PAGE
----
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Hella Hearty Plant-based Potjiekos

23 April 2022 | 0 comments | Posted by Nicole D'Almeida in Masterchefs

Vegan potjie kos recipe

Who doesn’t love one-pot meals, with minimal effort and maximum taste? This recipe is incredibly hearty and warming, perfect throughout autumn and winter. Potjiekos was originally brought over from the Netherlands to South Africa during the 17th century, and has become a South African staple ever since.

What does “potjiekos” mean?

For those of you who aren’t familiar with South African cuisine, the word “potjie” translates from Afrikaans to “little pot,” and “kos” to food. However, potjies aren’t your average pots, they’re made with cast iron. This means they can be used when camping or over your local “braai master’s” coals. Cast iron also retains its heat, which is why it has become the ideal tool used to cook potjiekos over long periods of time.

How does today’s potjie differ from a traditional one?

Meat and bone broth were the main ingredients back in the day, along with whatever alcohol they had with them (usually beer, old brown sherry or dessert wine) and minimal veg. The potjie would be carried along with the “Voortrekkers” from one base to the next, with new ingredients added to the leftovers each time they stopped for a meal.

Today, there are many delicious South African plant-based recipes out there that use plants as their star ingredients. The best part about this recipe is that you can make it in any pot, pretty much anywhere. The traditionalists out there may argue that no true potjie can be cooked this way, but I tell you what - it sure beats waiting for that next big event when the potjiekos cravings hit! It’s also super healthy, gluten-free, dairy-free, oil-free and free from any animal products.

Sure, there’s something special about gathering around the fire with your “chommies,” sharing a laugh over a cold one, while the potjie slow-cooks in the background. However, there’s also something really awesome about being able to cook a potjie right in your kitchen, “sommer in a stainless steel pot!” Another upside to this method is that it only takes an hour or two to cook - as opposed to the lengthier, traditional way.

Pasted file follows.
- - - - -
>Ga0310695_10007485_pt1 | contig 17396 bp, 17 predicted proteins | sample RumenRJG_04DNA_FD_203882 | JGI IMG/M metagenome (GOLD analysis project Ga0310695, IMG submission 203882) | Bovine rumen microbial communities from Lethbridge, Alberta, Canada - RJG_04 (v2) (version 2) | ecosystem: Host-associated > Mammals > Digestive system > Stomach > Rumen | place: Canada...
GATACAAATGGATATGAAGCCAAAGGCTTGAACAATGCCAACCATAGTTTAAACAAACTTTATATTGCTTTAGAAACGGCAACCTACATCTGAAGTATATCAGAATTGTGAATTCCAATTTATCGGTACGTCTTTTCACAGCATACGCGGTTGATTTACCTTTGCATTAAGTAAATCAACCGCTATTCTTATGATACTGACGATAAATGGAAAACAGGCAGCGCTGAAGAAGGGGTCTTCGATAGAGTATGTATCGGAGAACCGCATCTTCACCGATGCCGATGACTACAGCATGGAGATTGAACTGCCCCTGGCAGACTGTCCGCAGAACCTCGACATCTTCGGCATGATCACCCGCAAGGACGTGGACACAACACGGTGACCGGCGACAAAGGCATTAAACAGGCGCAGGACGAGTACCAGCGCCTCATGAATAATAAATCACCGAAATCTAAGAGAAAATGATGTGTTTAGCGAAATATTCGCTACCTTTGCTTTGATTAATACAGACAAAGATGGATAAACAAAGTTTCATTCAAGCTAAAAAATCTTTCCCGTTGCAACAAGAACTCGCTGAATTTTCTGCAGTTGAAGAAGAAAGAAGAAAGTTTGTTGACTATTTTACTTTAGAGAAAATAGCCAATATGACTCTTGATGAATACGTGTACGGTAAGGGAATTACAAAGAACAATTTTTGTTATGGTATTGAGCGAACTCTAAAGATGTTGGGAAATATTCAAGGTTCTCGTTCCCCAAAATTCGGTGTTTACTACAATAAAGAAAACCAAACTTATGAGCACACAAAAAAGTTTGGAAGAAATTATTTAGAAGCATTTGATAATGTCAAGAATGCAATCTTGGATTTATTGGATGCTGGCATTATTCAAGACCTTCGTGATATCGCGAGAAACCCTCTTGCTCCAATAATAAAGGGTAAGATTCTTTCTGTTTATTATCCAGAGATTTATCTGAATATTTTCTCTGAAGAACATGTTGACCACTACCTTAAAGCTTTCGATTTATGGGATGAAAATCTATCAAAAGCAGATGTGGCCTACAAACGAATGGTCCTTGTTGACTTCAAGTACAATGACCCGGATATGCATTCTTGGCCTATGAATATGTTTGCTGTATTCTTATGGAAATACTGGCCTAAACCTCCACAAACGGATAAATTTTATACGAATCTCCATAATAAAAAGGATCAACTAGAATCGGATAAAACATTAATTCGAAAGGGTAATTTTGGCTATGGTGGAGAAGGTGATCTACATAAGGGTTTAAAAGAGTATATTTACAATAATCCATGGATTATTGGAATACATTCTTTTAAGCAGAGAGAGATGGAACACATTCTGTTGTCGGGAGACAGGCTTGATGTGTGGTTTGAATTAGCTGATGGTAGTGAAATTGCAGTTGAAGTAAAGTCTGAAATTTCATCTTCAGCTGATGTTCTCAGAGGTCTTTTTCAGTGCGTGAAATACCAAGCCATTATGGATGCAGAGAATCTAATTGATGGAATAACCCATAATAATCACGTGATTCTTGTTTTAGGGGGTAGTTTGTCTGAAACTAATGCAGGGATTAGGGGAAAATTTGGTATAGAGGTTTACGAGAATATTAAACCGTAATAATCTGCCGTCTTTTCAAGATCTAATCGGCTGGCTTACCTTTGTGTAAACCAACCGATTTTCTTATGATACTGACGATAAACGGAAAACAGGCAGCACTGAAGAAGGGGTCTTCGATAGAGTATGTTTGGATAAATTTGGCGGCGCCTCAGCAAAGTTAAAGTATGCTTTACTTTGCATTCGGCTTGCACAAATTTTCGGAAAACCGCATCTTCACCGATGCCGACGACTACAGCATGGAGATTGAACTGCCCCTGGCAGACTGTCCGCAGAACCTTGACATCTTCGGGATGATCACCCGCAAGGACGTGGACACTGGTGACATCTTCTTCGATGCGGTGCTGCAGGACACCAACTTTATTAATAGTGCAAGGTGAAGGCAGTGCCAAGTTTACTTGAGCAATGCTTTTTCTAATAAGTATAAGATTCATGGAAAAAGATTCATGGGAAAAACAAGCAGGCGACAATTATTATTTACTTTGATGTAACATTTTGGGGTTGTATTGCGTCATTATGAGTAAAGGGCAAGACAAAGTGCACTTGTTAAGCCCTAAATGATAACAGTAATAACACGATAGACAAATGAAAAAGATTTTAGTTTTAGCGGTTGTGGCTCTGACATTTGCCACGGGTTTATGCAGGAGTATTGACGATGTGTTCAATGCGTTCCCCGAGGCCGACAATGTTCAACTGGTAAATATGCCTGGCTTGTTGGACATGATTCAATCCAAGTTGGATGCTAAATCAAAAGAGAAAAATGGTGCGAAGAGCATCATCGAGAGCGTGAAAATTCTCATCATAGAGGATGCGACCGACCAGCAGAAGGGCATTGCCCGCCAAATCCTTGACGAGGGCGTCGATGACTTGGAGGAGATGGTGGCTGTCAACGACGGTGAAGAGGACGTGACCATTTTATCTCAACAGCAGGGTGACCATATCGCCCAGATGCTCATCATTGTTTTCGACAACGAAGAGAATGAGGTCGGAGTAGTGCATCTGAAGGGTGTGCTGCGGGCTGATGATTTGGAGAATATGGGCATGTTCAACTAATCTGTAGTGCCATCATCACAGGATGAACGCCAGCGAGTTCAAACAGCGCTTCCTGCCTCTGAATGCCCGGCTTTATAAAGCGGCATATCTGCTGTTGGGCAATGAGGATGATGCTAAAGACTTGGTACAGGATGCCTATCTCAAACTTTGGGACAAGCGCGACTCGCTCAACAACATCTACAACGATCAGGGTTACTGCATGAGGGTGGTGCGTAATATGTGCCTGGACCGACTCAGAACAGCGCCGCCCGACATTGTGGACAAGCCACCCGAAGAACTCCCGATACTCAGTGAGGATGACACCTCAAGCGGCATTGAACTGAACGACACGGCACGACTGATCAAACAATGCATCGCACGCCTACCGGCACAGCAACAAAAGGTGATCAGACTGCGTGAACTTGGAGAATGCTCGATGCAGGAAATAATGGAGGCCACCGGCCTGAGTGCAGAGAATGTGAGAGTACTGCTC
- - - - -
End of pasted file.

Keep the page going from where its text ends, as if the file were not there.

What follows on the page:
What’s the difference between potjiekos and a stew?

The main difference between potjiekos and a stew is that potjiekos shouldn’t be stirred until serving, and even then it’s best to dish the layers as they are. Some SAFFA’S don’t care for this rule and stir the potjiekos gently ever so often.


You can add half a can of chickpeas, beans or lentils to bring in extra protein if you like, but the flavours of the veggies shine enough on their own.


The order in which you layer the veggies is really important, as naturally there will be more heat coming from the bottom of your pot. The hardier veggies go at the bottom, working your way up with the softer veggies that cook more easily.

Serving size: 3 - 4


  • 12 baby potatoes, whole
  • 4 medium carrots, chopped into bite-sized chunks
  • 2 large onions, cut in quarters
  • 1 can of chopped tomatoes
  • 10-15 button mushrooms, whole
  • 1 large celery stick, chopped
  • 6 baby marrows, cut into bite-sized chunks
  • ½ a bottle of dry red wine, use dessert wine for a sweeter outcome
  • Half a can of your added protein of choice, optional
  • 3 garlic cloves, chopped
  • ½ a cup of fresh coriander, chopped, or 2 tsp dried coriander leaves (not seeds)
  • ½ tsp of smoked paprika
  • ½ cup of fresh parsley, chopped, or 2 tsp of dried
  • 1 tsp of fresh rosemary, chopped, or 2 tsp dried
  • 2 dried bay leaves
  • ½ a tsp of cumin
  • 1 tbsp soy or Worchester sauce
  • 200ml water
  • 1 tsp salt
  • Pepper to taste

For those who like to play:

  1. To make a slightly sweeter potjie, add 2 tbsp of fruit chutney, like Mrs. Balls
  2. To make your potjie creamy, add half a can of coconut cream
  3. To add some heat, add 1-2 tsp of curry powder


Once you’ve chopped your vegetables, layer your potatoes, carrot, mushrooms, baby marrows, celery and onions in your pot - in this order, starting with your whole baby potatoes.

If you chose to add extra protein like lentils, add them now. Next, add your herbs, bay leaves, spices, chopped garlic, salt and pepper.

Pour your wine and water into the pot, over your veggies - as well as your coconut cream if you chose a creamy version. Don’t worry, the veg will release its own liquid as it cooks, so don’t use too much liquid to begin with.

Cover with a lid and allow to cook on medium heat for at least an hour, leaving it to cook for an additional hour for a softer result. Serve with rice.


  • Try your best not to stir your potjie so as to keep the individual flavours of the vegetables from mixing.
  • If you find that your potijie doesn’t thicken, you can stir it a bit before serving to break up the vegetables.

Tell us your food story

Have you tried a vegan twist on an old favourite? Which one was your favourite and why? Let us know in the comments down below or contact us to have your recipe featured on our site

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Tags: Food, Recipe, South African Dishes

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